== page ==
Once you have made the dough, the natural oils will start coming out; this is what makes it difficult to roll out. So just grab chunks of the marzipan, flatten it in your hands then stick to the cake, pressing it into place. Once you’ve covered it completely, smooth the joins to make it look seamless and all will be well.

One last thing, I used a little warm marmalade to help keep the marzipan stuck to the sides of the cake, a preventative measure rather than an absolute necessity. I figure it’s best to stick it in place now rather then risk it sliding off when it’s dried.

The amounts in the recipe is enough for a thin coating for a 20cm round cake as per the recipe here. If you give this a try, don’t forget to let me know how you get on.

Vegan marzipan

  • 2 tablespoons ground flaxseed
  • 5 tablespoons water
  • 150g ground almonds
  • 50g coconut sugar or 2 tablespoons maple syrup (makes a lighter marzipan)
  • 1/2 teaspoon almond essence
  • 2 tablespoons orange marmalade (optional)

Mix the ground flaxseed and water together in a small bowl and put to one side. In a large bowl, add the ground almonds and coconut sugar and mix together. Pour in the flaxseed mix and almond essence and bring together, first with a spoon and then your hands to form a soft, kneadable dough. Leave to settle for 10 minutes.

Cut the dough in half. Use one half to cover the top; break in half, flatten one half in the palm of your hand then place over the top of the cake. Spread it out with your hands, pinching together any breaks and patching where needed. Repeat to cover the remainder of the top.

Whilst you are covering the top, gently heat the marmalade so it’s easily spreadable. Use a pastry brush to spread it over the side of the cake. Break the remaining half of marzipan into small balls. Flatten each one in the palm of your hand into rough rectangles and apply to the side of the cake. Pinch any joins together and patch where necessary. Finally, smooth the top edges to make it seamless.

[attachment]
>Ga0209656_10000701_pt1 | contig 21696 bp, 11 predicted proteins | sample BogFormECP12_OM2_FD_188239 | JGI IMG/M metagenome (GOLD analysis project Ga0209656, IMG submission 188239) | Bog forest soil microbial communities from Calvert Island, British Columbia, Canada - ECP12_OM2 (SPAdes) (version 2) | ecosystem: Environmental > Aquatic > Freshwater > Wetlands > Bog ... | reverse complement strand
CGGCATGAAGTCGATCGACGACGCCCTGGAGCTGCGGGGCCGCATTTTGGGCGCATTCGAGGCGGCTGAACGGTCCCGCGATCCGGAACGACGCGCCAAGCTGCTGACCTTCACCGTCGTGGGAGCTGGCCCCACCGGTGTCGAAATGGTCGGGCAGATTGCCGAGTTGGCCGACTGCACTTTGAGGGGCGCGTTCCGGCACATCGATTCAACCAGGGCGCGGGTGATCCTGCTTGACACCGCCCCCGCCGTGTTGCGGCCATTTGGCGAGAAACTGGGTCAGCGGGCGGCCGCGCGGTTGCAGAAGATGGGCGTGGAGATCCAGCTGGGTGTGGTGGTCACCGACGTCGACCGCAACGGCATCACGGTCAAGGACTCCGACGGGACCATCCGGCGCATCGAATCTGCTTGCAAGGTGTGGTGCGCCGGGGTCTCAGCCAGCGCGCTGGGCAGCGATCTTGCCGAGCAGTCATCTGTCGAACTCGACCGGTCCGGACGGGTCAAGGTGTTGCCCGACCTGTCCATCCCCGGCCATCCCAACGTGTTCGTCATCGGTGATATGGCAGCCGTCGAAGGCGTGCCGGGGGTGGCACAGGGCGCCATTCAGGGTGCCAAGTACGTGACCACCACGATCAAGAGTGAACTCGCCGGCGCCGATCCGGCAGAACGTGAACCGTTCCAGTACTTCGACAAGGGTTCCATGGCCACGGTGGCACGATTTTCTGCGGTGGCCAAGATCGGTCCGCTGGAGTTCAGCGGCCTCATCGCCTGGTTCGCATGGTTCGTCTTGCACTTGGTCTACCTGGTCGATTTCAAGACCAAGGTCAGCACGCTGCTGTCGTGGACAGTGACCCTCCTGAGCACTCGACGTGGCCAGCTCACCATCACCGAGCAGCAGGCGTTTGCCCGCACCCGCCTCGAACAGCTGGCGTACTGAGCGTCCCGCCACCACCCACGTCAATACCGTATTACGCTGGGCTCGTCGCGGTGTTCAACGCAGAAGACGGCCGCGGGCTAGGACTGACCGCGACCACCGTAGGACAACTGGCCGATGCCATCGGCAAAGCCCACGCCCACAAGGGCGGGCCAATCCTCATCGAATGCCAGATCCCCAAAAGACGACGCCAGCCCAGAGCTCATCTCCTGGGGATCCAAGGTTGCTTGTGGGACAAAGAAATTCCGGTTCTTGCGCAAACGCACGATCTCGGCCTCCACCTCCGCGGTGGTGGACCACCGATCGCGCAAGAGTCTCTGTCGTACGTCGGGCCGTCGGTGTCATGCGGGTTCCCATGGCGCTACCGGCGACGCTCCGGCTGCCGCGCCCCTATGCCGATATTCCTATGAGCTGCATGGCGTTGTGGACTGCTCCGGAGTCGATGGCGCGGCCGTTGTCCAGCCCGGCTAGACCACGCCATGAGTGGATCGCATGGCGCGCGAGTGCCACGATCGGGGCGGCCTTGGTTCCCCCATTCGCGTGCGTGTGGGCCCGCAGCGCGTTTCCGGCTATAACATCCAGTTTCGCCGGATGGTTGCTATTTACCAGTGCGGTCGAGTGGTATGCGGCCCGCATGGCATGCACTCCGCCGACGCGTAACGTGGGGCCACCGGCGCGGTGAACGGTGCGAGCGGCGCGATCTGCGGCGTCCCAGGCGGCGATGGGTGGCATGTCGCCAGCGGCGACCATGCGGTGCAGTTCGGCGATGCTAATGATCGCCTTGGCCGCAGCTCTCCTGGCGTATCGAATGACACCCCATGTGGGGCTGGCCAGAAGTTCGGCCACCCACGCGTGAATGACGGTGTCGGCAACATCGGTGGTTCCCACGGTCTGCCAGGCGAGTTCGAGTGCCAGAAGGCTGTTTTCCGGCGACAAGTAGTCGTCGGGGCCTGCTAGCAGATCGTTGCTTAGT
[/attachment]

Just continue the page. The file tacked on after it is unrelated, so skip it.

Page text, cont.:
Transfer to a serving plate, cover loosely with foil and leave in a cool place to dry for 2 days if possible before icing.

Christmas tipples

As well as fine food, Christmas is a time for a little alcoholic indulgence too – some more than others! Whether it’s the office party, a friends gathering or the main meal itself, there’s usually a glass or two on offer. But when you’re following a plant-based diet, or have restrictions due to allergies or intolerances, it can create another whole dilemma, as there can be many hidden ingredients in your drink of choice.

So for day 19 of my Sensitive Foodie Advent Calendar, lets have a look at booze!

One of the reasons I started my journey to wellness was to make sure I could drink wine again. That may seem a little shallow, but discovering I had an intolerance to yeast meant that wine was off the menu. And that was very disappointing, but equally a great incentive to make positive changes. It wasn’t that I couldn’t live without wine, it’s just a very social and enjoyable thing. But one of the things I learnt about wine really surprised me – the agents used for fining, or in layman’s terms getting all the gunky fermented leftovers out.

This old blog post explains more, but basically ingredients like milk protein, egg white and isinglass (fish bladders!) are used to filter out the gunk. This means that elements of these are left behind (although some wine makers deny this), creating potential problems for anyone with a intolerance to dairy, egg or fish, or who has chosen to follow a vegan diet. Legislation has meant that labelling is supposed to clearly state what may be lurking in the wine, but this is not as good as it’s supposed to be.